At Wu Chao, it’s a brave, old world. The first time I – and anyone else I know who has ever shopped there – came, it was a startling experience. We all did as we normally do, minus the cow-sized cart, which were nowhere to be found. We entered and proceeded to wander the aisles and peruse the merchandise. Everything seemed normal, until you reached out to take your first item off the shelf. Even if you were just meaning to read the label, you wouldn’t get that far, because every time – Every. Time. – there is a shop assistant that will materialize out of thin air and gently supersede your reach, taking the item down for you, gingerly showing you and asking the pre-requisite “c’est bon madame?” prior to adding it to your list.

Oh yes, you have a list.

You have a list and you’re not allowed to see it. That’s right, they hold the list. And all your items. No cow-sized carts, just the heavily laden arms of your new friend.

The slogan written over the door at Wu Chao is, after all, “Vous trouverez de tout… meme un ami!” And they guarantee that you do indeed find everything, including that friend, by providing one, and then a few extras in stock just in case. Of course, you can’t take them home with you, because they have to finish their shift, but they’ll be here for you when you need a helping hand. Wu Chao is single-handedly employing more than half the city – and who can fault them for that? They have one person to follow you around and write your items down on a draft list. They have another person who then transfers that list to the real good receipt paper and adds it up at the front desk. Then down the long bench you go to the person who adds it up again for verification and takes your payment. Incidentally, they sell cash registers, but they don’t use them. After paying, you, naturally, return back down to the end of the long table and benches to where your goods were originally tallied. What ensues is usually a complex dance with the person who tallies and the shop handyman/assistant and your driver. Eventually, after a few uncoordinated steps to the left and left again with the bag, without the bag, you will be in your car with your new goodies and on your way.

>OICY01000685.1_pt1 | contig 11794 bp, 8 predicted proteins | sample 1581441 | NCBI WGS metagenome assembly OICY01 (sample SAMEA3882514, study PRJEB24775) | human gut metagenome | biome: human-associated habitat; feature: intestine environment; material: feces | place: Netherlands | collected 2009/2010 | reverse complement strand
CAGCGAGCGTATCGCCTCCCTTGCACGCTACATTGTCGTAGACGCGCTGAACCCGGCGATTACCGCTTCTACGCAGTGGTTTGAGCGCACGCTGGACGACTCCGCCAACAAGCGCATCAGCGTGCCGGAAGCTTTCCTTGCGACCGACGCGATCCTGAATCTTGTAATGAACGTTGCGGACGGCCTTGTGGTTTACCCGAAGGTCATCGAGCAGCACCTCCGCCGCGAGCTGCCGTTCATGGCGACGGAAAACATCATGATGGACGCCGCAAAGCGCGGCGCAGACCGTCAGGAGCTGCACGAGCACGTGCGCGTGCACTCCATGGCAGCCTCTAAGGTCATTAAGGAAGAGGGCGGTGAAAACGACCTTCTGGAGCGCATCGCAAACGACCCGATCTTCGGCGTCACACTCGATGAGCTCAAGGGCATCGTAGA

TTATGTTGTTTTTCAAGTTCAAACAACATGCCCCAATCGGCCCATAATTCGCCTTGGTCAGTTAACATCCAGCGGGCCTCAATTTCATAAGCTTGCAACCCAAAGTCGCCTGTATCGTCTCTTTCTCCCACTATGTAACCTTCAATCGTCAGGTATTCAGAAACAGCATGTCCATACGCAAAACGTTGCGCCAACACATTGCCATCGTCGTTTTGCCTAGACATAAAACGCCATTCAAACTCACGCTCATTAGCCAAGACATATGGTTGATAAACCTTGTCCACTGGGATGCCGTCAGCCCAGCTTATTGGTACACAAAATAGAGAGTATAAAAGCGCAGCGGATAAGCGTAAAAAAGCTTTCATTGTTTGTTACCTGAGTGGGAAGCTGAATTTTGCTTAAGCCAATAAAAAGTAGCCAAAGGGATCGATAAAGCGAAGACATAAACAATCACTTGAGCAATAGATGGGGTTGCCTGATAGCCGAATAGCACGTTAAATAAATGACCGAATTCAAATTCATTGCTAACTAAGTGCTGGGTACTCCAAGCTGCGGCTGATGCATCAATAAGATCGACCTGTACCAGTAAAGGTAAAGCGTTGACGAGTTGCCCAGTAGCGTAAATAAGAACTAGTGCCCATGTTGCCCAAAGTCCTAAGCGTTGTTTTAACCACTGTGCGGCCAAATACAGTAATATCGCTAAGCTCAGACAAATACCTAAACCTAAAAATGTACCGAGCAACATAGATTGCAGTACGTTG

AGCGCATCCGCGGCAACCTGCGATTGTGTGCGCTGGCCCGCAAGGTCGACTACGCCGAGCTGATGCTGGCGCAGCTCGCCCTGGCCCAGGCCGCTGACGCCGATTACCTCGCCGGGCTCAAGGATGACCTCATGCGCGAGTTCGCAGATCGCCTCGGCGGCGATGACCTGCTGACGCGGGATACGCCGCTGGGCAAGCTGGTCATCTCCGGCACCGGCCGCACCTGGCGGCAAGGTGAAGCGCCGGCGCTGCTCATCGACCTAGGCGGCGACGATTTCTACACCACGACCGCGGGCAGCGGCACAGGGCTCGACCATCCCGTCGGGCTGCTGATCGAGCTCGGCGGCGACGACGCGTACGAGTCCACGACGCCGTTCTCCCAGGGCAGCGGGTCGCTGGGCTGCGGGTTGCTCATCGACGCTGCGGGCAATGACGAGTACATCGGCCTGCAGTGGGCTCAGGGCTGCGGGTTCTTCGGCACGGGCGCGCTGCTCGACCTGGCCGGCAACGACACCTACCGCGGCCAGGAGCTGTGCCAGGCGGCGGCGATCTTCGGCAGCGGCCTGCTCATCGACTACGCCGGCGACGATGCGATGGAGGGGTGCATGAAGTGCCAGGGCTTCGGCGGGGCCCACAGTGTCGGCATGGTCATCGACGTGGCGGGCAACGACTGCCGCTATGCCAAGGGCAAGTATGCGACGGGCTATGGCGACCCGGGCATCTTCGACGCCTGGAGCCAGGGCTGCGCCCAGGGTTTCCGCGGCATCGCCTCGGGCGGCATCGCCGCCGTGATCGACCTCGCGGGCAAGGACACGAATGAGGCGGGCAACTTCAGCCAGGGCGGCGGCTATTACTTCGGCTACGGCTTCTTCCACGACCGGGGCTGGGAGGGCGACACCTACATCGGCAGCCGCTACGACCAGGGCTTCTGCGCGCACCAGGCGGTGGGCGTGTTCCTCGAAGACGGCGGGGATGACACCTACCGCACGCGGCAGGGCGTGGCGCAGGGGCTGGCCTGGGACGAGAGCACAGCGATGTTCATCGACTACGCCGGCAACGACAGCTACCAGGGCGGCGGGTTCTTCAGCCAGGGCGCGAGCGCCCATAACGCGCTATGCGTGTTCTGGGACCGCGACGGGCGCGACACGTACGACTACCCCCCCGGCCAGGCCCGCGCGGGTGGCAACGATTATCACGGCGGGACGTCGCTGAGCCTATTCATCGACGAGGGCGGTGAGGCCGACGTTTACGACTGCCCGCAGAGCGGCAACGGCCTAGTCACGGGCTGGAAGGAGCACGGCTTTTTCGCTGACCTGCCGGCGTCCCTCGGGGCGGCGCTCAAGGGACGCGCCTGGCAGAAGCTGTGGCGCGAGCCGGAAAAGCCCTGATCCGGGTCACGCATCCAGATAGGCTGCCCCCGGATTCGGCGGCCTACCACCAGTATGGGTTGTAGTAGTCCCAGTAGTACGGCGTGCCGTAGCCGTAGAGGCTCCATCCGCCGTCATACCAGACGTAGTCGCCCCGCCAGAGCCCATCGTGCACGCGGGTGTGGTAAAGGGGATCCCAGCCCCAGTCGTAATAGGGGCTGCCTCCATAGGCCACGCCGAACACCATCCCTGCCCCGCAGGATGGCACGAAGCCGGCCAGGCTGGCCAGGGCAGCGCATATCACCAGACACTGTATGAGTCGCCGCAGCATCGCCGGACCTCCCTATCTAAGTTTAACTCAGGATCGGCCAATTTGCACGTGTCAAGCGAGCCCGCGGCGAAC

Yes, Wu Chao is an experience to be sipped slowly, methodically and without question. You want to carry your own shampoo selection? You can’t. That is interdit. You want that boot in size 9? Try 6… just try it. Go on. You wish to pay? Right away madame, in 35 agonizingly long minutes, we will have you on your way. It’s not a place for the independent power shop of the average North American woman. But Wu Chao, I feel, is somehow good for me. It forces me to do things in someone else’s mind-boggling way. Too often, I know my way is best. And that may be, but it’s not always about having things my way. And the side benefit is a funny, simple pleasure from doing things someone else's completely different way.

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Sunday, March 04, 2012